). Nevertheless, the reduced body core temperature and reduced motility enabled both males and females to sustain glucose levels allowing them to survive the fast, despite the strong trend toward a metabolically inappropriate preservation of fat mass during times of starvation.
An additional striking observation was the total lack of diurnal rhythmicity of several metabolic parameters in the transgenic animals, which was restored to the level of ob/ob
mice during an acute fast. These changes suggest that adiponectin interacts in an inhibitory fashion with circadian oscillators in multiple central and peripheral tissues involved in maintaining energy homeostasis (43
While factors such as the maintenance of body core temperature, oxygen consumption, and locomotor activity are centrally regulated and were clearly altered in the transgenic mice, other aspects of central regulation of glucose homeostasis were normalized. Recent data has demonstrated the powerful effects of central hypothalamic regulation on hepatic glucose homeostasis (44
). In the transgenic mice, these central regulatory mechanisms were restored to the level of WT controls. Central infusion of minute amounts of 2DG offered a powerful challenge, effectively mimicking acute peripheral hypoglycemia. When performed in WT animals, this triggered release of glucose from the liver, a process which was effectively restored in the transgenic animals, while ob/ob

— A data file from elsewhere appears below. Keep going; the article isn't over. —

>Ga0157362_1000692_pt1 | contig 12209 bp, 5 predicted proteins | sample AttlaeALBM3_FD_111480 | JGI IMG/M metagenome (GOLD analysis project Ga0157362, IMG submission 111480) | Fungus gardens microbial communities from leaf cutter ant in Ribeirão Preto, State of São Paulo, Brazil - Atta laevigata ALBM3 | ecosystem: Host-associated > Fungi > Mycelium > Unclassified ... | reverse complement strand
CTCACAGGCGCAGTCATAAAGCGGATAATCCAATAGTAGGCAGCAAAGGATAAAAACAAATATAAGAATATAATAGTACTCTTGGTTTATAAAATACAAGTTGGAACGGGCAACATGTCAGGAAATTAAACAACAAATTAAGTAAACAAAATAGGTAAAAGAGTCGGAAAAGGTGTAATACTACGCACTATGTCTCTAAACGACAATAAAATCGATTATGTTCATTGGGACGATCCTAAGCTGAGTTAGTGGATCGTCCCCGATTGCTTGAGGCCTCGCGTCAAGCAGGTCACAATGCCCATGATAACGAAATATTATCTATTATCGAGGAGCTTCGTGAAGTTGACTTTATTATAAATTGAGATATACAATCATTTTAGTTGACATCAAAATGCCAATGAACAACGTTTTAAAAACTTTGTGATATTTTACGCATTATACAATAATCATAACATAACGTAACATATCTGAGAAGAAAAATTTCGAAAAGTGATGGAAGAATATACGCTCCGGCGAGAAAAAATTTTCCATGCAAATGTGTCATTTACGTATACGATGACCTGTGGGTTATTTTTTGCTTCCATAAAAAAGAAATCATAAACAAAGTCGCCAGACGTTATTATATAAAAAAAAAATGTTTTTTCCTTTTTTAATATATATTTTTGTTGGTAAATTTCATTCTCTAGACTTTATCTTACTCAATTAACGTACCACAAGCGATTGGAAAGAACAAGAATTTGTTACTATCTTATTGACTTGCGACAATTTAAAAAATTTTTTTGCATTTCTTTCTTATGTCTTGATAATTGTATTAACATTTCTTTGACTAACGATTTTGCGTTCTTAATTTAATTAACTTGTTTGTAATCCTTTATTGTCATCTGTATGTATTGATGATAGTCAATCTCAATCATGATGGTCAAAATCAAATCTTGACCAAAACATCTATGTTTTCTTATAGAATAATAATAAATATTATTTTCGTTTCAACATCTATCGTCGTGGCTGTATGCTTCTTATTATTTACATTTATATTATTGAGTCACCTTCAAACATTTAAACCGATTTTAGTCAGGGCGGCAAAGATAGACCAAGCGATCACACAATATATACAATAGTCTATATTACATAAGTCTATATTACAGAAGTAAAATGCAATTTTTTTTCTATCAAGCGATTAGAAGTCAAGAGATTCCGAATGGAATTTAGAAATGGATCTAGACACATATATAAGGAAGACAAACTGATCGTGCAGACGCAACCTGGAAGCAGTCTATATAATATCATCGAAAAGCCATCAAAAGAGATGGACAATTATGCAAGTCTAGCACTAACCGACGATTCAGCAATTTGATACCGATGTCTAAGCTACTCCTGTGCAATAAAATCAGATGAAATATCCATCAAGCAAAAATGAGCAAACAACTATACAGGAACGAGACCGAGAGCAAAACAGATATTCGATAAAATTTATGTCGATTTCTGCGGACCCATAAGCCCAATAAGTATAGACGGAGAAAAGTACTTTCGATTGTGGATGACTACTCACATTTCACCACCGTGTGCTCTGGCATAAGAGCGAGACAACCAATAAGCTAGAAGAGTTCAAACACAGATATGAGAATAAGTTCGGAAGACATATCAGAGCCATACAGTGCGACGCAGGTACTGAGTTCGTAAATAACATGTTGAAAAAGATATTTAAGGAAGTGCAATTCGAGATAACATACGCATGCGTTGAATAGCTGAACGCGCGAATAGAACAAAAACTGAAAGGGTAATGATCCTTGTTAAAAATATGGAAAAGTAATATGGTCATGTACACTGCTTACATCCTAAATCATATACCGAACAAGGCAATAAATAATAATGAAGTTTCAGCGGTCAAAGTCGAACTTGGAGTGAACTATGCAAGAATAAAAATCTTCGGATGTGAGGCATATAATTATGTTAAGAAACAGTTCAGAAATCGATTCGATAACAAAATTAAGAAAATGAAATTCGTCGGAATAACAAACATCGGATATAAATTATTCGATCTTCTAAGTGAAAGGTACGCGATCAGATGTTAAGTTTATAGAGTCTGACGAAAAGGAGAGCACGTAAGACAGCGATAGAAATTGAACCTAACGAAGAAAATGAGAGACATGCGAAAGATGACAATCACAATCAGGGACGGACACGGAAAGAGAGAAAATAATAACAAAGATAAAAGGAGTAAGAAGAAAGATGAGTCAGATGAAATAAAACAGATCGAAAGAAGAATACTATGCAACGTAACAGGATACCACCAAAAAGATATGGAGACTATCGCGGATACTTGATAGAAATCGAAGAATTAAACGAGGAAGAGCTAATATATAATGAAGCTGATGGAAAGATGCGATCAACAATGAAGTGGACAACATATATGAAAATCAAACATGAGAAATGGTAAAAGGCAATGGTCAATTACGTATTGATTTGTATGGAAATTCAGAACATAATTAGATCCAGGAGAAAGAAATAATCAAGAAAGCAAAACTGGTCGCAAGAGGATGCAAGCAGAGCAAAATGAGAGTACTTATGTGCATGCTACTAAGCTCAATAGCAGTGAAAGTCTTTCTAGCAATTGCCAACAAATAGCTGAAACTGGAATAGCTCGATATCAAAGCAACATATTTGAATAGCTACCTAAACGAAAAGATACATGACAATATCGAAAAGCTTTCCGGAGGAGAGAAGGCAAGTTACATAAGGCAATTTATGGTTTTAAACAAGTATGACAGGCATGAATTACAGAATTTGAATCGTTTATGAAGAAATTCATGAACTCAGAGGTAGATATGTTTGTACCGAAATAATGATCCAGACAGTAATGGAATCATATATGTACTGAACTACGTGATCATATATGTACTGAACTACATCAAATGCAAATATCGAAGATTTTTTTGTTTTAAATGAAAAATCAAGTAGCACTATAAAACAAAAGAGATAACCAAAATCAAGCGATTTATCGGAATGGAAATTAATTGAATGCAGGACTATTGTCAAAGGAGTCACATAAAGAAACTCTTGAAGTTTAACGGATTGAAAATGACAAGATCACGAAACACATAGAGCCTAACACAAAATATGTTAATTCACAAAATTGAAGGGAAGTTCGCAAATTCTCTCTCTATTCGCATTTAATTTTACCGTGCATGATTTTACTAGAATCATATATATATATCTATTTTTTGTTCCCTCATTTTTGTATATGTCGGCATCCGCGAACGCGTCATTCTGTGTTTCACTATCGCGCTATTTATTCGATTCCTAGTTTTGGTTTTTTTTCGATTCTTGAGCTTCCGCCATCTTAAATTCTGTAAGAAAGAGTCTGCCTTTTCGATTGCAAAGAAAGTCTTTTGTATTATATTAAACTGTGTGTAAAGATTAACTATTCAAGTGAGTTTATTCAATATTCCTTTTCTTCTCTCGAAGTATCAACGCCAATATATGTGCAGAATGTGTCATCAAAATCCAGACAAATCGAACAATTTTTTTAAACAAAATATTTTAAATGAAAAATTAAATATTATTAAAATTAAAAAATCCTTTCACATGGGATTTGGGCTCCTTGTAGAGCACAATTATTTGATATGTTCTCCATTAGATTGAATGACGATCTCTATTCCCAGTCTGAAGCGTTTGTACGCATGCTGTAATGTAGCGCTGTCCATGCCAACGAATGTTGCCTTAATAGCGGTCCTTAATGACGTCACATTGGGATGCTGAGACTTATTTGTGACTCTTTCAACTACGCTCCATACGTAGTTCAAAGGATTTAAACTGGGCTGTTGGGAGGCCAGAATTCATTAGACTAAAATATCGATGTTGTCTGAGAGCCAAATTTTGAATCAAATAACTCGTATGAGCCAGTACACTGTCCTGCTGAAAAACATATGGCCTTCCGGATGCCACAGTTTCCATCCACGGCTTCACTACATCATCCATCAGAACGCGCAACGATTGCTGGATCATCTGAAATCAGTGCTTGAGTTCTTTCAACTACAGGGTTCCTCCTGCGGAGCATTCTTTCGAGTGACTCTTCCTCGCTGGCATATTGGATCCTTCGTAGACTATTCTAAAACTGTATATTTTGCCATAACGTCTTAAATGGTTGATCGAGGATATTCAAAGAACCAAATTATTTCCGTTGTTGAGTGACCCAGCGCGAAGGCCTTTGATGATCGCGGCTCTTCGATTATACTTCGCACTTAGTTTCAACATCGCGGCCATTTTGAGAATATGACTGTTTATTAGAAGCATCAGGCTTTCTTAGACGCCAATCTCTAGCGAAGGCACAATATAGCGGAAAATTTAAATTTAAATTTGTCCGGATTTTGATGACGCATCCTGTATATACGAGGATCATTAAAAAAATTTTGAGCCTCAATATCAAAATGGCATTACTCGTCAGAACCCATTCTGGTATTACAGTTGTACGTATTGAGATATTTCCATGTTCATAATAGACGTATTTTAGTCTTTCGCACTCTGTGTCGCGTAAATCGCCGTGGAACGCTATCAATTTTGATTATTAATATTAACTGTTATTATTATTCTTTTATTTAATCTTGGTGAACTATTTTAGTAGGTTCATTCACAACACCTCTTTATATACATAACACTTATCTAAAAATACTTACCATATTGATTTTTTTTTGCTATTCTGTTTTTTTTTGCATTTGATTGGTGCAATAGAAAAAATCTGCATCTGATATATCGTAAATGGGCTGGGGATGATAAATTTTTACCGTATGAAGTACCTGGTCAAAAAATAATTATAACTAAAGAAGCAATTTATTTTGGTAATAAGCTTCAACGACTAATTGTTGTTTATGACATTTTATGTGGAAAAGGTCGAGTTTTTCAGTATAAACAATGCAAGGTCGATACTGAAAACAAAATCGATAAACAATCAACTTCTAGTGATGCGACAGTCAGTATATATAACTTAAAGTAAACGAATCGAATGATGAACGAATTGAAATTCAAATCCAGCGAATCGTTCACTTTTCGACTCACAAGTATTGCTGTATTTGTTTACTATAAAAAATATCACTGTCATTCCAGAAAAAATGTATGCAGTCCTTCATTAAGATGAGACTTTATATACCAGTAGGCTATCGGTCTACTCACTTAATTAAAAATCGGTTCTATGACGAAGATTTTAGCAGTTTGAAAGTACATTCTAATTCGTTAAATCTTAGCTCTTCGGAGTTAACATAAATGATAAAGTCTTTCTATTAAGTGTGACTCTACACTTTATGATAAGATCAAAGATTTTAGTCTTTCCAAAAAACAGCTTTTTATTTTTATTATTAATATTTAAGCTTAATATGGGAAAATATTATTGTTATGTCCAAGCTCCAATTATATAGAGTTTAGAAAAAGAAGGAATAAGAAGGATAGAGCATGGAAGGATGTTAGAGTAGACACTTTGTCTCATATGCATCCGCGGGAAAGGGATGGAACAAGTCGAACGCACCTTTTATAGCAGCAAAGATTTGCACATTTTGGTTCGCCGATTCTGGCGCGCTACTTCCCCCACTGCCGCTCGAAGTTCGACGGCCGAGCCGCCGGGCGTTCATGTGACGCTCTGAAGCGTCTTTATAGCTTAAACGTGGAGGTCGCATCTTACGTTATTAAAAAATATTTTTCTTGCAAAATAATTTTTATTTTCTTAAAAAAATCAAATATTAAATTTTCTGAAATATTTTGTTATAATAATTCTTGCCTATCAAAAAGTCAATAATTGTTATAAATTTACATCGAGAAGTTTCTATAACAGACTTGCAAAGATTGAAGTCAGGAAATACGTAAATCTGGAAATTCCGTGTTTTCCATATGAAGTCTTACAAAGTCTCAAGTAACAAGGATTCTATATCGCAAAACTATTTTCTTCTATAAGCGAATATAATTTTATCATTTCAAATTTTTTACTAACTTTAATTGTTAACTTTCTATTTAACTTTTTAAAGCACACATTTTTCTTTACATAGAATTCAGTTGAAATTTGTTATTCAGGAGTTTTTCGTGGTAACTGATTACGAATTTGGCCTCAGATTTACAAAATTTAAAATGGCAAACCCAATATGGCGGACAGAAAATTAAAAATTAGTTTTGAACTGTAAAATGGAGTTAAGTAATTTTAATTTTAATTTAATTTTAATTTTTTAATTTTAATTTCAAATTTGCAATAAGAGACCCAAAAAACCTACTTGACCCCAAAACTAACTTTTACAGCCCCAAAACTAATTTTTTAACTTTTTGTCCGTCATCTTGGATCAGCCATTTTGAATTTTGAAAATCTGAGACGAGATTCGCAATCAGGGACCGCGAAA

animals failed to respond peripherally to this central starvation signal.
In summary, we have described a model of chronic overexpression of adiponectin that leads to a massive increase in subcutaneous fat mass and protection against diet-induced insulin resistance. We believe that this mouse model is an excellent preclinical model to study the effects of adipose tissue expansion in the subcutaneous region in patients as well. There is the well-appreciated fact that not all obese patients are insulin resistant. Even more dramatically, not all morbidly obese patients display insulin resistance, and an elevation of adiponectin levels is frequently associated with improved metabolic profiles (47
). Hepatic steatosis is often associated with systemic insulin resistance (5